US deports Russian spy who posed as VEB bank employee

Tom Porter
Evgeny Buryakov, a former New York banker who was convicted in federal court of conspiring to act in the United States as an agent of the Russian Federation, is shown in this handout photo sitting on a commercial flight, escorted by deportation officers a

On 5 April, the US deported a Russian spy who had been posing as a bank employee in New York and was part of an espionage ring which had contact with a former adviser to Donald Trump.

Evgeny Buryakov, 42, was sent to Russia on commercial flights, escorted by deportation officers and turned over to Russian authorities, US Immigration and Customs and Enforcement (ICE) said in a statement.

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Buryakov worked for several years as an agent of Russia's foreign intelligence agency, the SVR, according to the ICE and court documents. He worked in the US under non-official cover, meaning he posed as a private citizen, working in a branch of Russian bank Vnesheconombank (VEB) in New York.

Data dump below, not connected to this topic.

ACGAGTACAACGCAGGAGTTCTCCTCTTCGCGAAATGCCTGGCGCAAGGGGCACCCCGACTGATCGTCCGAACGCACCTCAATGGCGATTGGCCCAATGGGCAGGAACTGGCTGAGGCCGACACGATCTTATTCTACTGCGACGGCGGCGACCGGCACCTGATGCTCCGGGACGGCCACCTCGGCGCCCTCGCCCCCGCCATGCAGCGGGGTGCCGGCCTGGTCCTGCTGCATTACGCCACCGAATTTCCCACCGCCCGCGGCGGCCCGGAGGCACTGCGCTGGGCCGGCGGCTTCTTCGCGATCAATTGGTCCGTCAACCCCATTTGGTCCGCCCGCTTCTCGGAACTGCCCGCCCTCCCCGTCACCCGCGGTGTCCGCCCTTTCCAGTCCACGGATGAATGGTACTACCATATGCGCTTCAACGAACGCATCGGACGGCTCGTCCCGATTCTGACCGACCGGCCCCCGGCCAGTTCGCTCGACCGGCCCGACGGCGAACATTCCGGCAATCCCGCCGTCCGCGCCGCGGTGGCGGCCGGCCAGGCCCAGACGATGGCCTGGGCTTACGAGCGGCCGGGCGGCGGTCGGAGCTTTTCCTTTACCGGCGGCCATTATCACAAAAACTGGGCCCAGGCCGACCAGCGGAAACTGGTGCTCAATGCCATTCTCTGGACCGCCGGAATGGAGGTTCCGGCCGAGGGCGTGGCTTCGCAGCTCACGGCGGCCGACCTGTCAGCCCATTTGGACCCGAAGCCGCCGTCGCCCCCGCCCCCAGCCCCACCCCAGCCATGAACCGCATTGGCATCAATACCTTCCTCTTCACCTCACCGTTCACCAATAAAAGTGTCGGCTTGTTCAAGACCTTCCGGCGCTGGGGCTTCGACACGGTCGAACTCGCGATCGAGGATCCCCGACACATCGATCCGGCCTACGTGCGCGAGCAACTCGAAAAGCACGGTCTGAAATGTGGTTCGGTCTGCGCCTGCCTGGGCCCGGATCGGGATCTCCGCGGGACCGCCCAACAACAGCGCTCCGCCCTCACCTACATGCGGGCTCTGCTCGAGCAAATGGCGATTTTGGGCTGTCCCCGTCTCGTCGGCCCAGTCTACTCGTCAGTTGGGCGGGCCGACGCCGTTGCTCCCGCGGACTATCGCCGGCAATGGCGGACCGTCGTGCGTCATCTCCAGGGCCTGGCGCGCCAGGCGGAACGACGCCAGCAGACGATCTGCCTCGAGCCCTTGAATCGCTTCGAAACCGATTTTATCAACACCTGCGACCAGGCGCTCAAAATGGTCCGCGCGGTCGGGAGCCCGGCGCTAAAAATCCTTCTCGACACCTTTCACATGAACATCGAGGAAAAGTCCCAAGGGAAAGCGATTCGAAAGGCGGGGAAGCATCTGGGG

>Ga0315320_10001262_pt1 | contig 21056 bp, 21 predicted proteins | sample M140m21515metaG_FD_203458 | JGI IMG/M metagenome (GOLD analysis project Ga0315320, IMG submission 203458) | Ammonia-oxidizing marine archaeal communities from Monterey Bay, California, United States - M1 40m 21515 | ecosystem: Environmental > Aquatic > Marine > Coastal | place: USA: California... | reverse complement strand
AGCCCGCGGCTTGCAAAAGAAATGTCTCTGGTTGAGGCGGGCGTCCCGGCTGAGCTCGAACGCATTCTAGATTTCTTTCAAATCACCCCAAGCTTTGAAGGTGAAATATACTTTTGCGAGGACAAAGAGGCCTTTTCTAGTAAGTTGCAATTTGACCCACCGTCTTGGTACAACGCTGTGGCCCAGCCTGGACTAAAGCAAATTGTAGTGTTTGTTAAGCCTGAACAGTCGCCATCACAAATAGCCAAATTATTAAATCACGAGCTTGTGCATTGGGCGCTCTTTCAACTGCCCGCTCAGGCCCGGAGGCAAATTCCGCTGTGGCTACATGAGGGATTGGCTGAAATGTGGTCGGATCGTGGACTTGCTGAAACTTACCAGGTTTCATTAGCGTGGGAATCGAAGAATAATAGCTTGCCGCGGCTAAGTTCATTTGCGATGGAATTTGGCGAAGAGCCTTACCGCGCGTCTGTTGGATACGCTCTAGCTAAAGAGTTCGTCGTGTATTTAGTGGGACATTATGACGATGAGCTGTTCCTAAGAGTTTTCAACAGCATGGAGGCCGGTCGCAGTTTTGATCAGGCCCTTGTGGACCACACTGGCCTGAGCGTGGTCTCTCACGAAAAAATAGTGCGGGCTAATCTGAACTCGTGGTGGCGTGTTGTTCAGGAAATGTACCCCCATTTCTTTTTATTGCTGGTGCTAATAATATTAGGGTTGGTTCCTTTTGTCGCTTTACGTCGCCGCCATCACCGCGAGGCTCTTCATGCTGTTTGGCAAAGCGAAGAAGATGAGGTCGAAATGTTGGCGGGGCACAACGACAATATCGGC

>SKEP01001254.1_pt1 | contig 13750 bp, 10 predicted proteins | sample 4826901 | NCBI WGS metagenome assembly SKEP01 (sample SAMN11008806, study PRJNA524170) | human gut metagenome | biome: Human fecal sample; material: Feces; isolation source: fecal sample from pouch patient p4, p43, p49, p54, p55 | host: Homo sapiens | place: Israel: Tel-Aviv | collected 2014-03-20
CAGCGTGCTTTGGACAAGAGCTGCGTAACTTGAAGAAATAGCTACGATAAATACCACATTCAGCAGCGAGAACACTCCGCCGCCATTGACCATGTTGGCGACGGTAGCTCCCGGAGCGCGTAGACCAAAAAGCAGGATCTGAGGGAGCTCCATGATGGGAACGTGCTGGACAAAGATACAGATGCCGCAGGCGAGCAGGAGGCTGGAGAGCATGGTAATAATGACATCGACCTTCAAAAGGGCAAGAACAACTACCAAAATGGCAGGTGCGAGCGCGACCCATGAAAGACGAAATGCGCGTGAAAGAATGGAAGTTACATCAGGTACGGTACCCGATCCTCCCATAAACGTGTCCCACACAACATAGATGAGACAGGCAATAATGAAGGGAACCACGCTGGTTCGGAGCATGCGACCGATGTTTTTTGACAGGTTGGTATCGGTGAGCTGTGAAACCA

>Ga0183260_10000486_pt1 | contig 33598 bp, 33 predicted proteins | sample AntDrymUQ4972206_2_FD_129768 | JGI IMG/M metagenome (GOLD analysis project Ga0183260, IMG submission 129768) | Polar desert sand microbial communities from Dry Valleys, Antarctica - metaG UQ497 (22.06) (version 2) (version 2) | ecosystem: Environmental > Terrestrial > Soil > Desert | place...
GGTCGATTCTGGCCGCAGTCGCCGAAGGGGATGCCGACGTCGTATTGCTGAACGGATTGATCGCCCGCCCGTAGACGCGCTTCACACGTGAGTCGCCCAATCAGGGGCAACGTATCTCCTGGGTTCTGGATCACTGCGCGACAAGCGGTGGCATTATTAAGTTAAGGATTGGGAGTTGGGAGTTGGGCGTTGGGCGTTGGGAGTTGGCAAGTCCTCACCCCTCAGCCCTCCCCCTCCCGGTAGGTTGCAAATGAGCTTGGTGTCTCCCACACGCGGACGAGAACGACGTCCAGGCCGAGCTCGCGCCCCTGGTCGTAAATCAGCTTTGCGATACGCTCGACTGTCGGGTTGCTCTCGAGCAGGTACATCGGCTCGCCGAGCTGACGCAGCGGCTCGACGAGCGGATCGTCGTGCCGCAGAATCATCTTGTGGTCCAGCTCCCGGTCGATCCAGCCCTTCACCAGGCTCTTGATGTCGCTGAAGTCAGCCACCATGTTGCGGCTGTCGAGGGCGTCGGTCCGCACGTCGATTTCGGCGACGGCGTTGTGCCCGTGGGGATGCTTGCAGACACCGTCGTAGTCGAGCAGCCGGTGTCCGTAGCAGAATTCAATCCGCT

He was arrested in 2015, and pleaded guilty to having worked as an agent for Russia without declaring his status to the Attorney General, as legally required.

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Buryakov was released from prison and briefly taken into ICE custody, and placed on an Aeroflot plane. A Russian embassy spokesman confirmed to CBS News that Buryakov had arrived in Moscow.

Buryakov was part of a Russian spy ring that included two officials at Russian government agencies in the US.

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According to court documents one of the men, Viktor Podobnyy, had contact with former Trump spokesman Carter Page in 2013.

Page has confirmed that he provided Podobnyy with information on the energy industry, but said the information was not sensitive and he had no idea the men were intelligence agents.

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